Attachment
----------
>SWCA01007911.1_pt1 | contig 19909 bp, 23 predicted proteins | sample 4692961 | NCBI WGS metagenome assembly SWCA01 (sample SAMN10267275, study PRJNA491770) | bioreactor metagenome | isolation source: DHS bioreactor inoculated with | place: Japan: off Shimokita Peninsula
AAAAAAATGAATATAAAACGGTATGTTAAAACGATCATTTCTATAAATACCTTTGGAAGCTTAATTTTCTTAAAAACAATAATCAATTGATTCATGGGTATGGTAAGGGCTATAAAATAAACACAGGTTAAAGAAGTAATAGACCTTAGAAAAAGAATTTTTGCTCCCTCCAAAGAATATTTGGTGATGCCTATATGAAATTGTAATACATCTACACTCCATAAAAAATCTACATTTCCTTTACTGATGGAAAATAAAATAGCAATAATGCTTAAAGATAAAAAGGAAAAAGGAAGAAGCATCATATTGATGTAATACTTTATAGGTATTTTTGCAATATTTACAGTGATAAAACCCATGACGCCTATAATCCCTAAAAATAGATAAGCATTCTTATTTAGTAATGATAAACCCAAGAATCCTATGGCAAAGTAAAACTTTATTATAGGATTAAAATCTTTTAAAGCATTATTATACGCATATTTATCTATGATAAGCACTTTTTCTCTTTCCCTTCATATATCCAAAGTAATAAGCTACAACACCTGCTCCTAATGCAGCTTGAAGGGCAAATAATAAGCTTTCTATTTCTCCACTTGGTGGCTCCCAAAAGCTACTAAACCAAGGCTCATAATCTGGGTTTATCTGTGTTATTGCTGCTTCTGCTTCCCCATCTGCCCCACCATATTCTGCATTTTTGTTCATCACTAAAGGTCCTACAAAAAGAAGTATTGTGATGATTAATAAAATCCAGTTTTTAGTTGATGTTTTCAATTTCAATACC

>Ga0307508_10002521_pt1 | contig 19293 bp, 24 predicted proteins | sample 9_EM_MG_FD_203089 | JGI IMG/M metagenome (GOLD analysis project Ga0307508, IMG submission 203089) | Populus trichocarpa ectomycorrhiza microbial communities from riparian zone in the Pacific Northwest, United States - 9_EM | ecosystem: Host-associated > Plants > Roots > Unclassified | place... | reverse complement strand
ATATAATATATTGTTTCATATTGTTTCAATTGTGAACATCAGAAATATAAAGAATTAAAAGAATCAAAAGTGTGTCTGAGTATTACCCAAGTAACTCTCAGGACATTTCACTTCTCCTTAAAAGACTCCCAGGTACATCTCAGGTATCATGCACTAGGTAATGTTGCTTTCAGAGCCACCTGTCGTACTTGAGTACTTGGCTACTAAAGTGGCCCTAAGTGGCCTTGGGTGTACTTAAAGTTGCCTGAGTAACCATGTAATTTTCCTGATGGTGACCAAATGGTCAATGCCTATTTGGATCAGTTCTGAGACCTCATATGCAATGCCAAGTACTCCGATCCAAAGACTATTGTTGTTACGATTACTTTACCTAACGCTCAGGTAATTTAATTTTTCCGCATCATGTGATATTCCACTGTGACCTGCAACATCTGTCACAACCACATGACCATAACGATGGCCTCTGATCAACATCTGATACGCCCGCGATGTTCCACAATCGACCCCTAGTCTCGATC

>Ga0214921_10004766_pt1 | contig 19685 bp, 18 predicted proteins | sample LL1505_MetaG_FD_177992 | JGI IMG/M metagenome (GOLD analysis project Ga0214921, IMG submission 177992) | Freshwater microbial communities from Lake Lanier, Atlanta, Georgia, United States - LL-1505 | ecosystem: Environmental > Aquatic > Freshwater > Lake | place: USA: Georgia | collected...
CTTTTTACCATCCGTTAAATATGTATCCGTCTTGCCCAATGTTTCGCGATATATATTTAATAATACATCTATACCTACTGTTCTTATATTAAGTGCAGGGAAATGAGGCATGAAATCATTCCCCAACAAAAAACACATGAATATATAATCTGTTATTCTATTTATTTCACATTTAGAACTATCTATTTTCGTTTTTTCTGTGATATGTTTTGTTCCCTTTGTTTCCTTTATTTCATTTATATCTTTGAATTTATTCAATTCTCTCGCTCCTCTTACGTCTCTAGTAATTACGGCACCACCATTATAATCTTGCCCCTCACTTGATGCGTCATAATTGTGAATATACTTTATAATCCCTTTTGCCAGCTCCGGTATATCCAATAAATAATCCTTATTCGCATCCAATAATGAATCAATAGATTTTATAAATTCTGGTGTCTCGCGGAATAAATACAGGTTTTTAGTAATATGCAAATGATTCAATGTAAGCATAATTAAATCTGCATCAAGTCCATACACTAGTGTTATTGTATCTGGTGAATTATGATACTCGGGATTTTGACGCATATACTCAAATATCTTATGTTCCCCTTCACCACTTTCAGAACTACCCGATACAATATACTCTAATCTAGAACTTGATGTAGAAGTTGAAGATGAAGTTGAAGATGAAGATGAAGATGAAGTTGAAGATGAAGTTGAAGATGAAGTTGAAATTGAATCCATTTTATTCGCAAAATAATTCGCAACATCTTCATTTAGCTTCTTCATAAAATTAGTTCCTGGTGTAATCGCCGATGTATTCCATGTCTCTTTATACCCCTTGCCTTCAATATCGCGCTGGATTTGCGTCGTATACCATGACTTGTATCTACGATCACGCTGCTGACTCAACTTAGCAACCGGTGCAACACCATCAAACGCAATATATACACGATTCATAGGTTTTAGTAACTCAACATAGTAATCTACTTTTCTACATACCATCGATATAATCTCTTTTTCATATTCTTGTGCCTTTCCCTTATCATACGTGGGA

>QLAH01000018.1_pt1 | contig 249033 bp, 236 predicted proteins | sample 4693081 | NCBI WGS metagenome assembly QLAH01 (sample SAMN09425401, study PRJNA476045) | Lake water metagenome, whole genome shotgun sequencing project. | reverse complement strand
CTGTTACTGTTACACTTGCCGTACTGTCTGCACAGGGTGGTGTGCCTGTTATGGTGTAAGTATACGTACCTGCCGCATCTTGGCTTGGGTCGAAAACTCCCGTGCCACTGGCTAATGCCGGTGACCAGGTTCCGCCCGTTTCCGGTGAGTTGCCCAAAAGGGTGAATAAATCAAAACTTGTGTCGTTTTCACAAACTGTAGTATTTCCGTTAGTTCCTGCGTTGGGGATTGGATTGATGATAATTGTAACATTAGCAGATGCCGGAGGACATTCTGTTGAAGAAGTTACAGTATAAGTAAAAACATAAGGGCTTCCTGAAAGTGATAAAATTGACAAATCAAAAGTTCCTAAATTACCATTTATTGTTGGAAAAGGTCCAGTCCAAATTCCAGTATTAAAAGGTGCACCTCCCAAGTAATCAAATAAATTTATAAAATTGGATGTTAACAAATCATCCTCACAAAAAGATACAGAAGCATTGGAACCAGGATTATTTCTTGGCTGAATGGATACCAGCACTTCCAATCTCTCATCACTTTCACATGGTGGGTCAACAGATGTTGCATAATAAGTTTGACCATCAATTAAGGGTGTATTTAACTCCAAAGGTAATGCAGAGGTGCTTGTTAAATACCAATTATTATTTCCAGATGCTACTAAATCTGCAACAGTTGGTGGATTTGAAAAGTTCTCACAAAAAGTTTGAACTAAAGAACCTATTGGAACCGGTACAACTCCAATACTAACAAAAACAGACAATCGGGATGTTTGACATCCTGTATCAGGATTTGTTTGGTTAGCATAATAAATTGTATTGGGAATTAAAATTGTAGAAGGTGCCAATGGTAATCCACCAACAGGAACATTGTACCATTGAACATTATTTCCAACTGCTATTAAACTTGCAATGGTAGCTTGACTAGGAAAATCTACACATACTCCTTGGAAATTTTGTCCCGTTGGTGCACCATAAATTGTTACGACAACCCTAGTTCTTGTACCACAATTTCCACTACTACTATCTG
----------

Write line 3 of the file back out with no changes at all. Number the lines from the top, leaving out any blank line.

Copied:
>Ga0307508_10002521_pt1 | contig 19293 bp, 24 predicted proteins | sample 9_EM_MG_FD_203089 | JGI IMG/M metagenome (GOLD analysis project Ga0307508, IMG submission 203089) | Populus trichocarpa ectomycorrhiza microbial communities from riparian zone in the Pacific Northwest, United States - 9_EM | ecosystem: Host-associated > Plants > Roots > Unclassified | place... | reverse complement strand